Thursday, August 18, 2011

Traveling to Distant Lands ...

I was fortunate enough, even in these troubled economic times, to have taken a trip to the Hawaiian Islands recently  [Then again, I have been waiting 13 years to go ...]. After much debate, my significant other and I settled upon visiting just one of the many Hawaiian Islands.  We opted for visiting the Island of Kauai, also known as "The Garden Island."

Kauai is truly breathtaking!  It is truly a beautiful, enchanting and diverse paradise.  It amazed me to experience, firsthand, the diversity of vegetation and climate variations that are packed onto this one tiny little island in the Pacific.  In fact, Kauai just happens to be one of the wettest spots on the planet at its very center.  Yous see a tiny rain-forest resides at the top center of this island. This  rain-forest receives an estimated 500 inches of rainfall each year.  I happened to have the opportunity to take flight right over this rain forest in a helicopter.  From an aerial view, the landscape is a lush expanse of vivid green, littered with intermittent cascades of waterfalls.  Tiny raindrops bounced onto the chopper's windshield and flattened in a magical dance as we explored the cavernous walls of the weeping wall.  This wall shares a common boundary with the harsh expanse of the desert-like Waimea Canyon, lying just on the other side of the ridge-top.  The change in pressure, alone, lifted the chopper effortlessly upwards as we approached the top of the mountain ridge that would lead to the other side of the island, and into the Waimea Canyon area,  As we cleared the tallest peaks of the mountain top, the arid expanse of the dry western side of the island opened out before us.  The sight before me felt almost like an optical illusion --Kind of like a "twilight zone" moment-- as the unfolding landscape quickly made a total 180 deg. change, with the lush and green giving way to a distinct rocky red, with sparse vegetation dotting the now suddenly arid landscape. The chopper pilot got a kick out of everyone's initial reaction to the sudden change in landscape: "Are we still on the same island?" One passenger wondered aloud.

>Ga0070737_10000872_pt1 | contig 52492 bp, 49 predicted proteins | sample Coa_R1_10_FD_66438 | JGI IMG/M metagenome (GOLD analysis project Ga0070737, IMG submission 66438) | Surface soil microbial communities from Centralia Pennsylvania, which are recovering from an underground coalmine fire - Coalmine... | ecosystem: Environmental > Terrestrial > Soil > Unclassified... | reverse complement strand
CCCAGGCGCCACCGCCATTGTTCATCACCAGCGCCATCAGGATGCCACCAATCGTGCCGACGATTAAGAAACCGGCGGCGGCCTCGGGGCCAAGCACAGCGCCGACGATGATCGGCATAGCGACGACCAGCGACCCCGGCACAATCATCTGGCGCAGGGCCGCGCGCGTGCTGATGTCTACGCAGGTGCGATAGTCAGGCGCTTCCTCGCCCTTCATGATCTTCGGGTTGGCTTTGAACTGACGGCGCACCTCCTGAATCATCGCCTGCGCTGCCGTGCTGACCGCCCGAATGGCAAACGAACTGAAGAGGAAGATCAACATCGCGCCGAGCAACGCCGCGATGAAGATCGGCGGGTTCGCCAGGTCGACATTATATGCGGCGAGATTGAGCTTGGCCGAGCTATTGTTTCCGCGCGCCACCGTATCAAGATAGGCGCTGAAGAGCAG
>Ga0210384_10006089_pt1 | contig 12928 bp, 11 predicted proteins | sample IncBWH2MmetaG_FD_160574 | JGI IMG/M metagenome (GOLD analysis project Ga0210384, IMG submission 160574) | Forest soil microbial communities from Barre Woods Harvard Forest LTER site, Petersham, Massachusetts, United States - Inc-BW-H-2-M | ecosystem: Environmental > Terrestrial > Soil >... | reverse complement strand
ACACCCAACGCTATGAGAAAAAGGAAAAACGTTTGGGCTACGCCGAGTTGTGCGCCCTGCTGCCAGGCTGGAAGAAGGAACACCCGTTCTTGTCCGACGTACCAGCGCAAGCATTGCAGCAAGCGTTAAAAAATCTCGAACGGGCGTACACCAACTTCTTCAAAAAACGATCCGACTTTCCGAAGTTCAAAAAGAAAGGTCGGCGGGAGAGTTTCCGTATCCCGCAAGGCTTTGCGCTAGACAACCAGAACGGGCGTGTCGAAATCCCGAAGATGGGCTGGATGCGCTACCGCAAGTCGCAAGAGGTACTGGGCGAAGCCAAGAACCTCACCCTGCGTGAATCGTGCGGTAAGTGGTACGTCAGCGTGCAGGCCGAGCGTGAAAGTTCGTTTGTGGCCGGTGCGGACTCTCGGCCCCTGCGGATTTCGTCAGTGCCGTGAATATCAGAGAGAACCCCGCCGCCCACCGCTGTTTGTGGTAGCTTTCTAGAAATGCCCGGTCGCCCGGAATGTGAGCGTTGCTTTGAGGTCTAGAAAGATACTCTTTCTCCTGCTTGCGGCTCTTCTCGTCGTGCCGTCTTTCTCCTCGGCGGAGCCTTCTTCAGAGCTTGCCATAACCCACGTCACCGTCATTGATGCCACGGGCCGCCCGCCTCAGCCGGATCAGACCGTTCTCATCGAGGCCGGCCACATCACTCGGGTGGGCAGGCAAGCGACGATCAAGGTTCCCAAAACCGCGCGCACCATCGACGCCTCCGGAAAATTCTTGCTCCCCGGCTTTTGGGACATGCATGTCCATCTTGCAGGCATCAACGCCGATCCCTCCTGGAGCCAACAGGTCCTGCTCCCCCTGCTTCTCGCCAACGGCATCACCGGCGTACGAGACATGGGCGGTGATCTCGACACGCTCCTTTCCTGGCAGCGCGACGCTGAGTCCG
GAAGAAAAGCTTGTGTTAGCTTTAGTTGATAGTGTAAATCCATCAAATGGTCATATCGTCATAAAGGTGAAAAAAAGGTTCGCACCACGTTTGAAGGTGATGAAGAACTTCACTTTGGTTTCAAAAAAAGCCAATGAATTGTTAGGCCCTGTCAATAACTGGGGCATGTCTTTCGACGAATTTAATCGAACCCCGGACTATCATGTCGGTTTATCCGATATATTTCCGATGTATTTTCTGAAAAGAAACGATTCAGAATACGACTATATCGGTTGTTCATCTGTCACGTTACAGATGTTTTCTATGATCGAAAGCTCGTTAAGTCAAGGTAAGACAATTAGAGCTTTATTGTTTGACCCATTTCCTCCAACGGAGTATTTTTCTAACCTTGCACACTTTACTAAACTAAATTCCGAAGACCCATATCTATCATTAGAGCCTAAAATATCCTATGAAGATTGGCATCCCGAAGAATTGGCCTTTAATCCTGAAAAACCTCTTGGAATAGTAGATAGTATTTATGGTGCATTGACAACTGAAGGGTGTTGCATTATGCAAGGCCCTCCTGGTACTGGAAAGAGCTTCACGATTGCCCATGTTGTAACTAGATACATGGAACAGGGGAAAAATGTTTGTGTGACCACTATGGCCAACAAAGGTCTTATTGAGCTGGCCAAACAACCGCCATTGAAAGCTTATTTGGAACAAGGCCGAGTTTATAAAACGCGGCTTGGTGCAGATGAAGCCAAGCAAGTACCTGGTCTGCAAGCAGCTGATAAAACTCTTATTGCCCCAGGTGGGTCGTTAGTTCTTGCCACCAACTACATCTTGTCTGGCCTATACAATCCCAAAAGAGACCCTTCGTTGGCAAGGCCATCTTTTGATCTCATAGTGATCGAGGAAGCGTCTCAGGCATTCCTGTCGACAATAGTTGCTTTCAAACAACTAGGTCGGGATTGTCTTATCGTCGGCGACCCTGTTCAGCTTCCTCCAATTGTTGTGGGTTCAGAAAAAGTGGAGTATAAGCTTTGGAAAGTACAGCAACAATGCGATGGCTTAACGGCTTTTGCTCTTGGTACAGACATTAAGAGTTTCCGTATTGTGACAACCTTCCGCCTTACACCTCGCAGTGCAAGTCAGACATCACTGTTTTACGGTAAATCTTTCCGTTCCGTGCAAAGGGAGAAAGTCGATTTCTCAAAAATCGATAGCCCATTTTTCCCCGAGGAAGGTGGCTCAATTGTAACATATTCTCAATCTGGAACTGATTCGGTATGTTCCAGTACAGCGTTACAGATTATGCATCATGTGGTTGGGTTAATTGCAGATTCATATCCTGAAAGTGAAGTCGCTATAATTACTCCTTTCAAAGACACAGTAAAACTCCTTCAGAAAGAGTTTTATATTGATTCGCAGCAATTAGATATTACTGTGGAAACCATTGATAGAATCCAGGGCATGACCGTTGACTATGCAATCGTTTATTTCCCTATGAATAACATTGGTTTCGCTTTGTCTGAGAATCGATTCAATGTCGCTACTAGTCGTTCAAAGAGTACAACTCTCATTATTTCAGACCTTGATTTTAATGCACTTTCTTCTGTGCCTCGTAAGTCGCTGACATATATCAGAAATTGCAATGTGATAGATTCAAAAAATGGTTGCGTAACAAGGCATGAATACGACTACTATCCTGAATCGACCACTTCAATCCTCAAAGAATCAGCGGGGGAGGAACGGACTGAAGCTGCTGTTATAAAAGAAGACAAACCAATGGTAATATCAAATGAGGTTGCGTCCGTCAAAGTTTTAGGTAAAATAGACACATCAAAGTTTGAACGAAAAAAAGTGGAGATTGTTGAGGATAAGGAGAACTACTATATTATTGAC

Once we were on the other side of the mountain, the Waimea Canyon began its expansive unfolding before us.  Now, I had already viewed the Canyon on foot, from several different vantage points, in the days just prior to my flight, but I have to honestly say that the view from the air gave this canyon a whole new life and wonder.  From the aerial perspective Waimea Canyon took on such an incredible  sense of grandeur.  That being said, both views --ground and aerial-- of the Waimea Canyon were simply stunning.  In my humble opinion this canyon is a must see if you happen to be visiting the Hawaiian Islands. Waimea Canyon is also supposedly known as the "Grand Canyon of the Pacific", as many who visit and behold nature's intricate carving of art upon the rich iron red and black lava-speckled land.  I actually heard mixed stories about whether or not this naming can be rightly attributed to Samuel Clemens.  Some stories say Clemens never actually made it onto the island of Kauai and hence never saw the canyon for himself.  Either way, the name "Grand Canyon of the Pacific" is a very fitting title for this magnificent island canyon.

I won't bore you with all the details and facts about this canyon in this entry save to say that the Waimea Canyon is considerably smaller than the Grand Canyon.  Marking a length of a mere 10 miles long and being just over a mile in width at its widest point, the canyon is only 3,600 ft. deep. But when you consider that this canyon resides on a tiny little island in the middle of the Pacific Ocean, you had to admit the latter statistics are rather impressive.  For more detailed information on the Waimea Canyon check out the links at the end of this entry. 

As I said before, I was fortunate to have seen the Waimea Canyon both on foot, from several vantage points, as well as from the air via a helicopter tour of the island.  Both views, however, were most impressive such that I would be hard-pressed to recommend one view over the other.  All views made me feel my insignificant place in the grand scheme of time and life, ever unfolding, on our amazing, rapidly spinning Blue Planet.  I have been carrying around a small leather-bound pocket journal of late, in order to jot down thoughts and ideas as they happen to come and go in my mind --as a hopeful aid to my writing.  Here are some of the thoughts I happened to scribble down when I first beheld this amazing canyon, on the Island tiny little island of Kauai, with my own eyes.

Photo By Me, taken with a new travel sized point-and-shoot.  : )
@Copyright​ed Photo, 2011. All Rights Reserved.

"Waimea Canyon, Summer 2011"

Three rivers forge ...
Collapse into one.
Time worn,
Weaving tapestry
Of earthly deeds.
Nature heeds
No fencing in.

@Copyrighted Poem, 2011. All Rights Reserved: Isabelle Black Smith.

Interesting links on Waimea Canyon:

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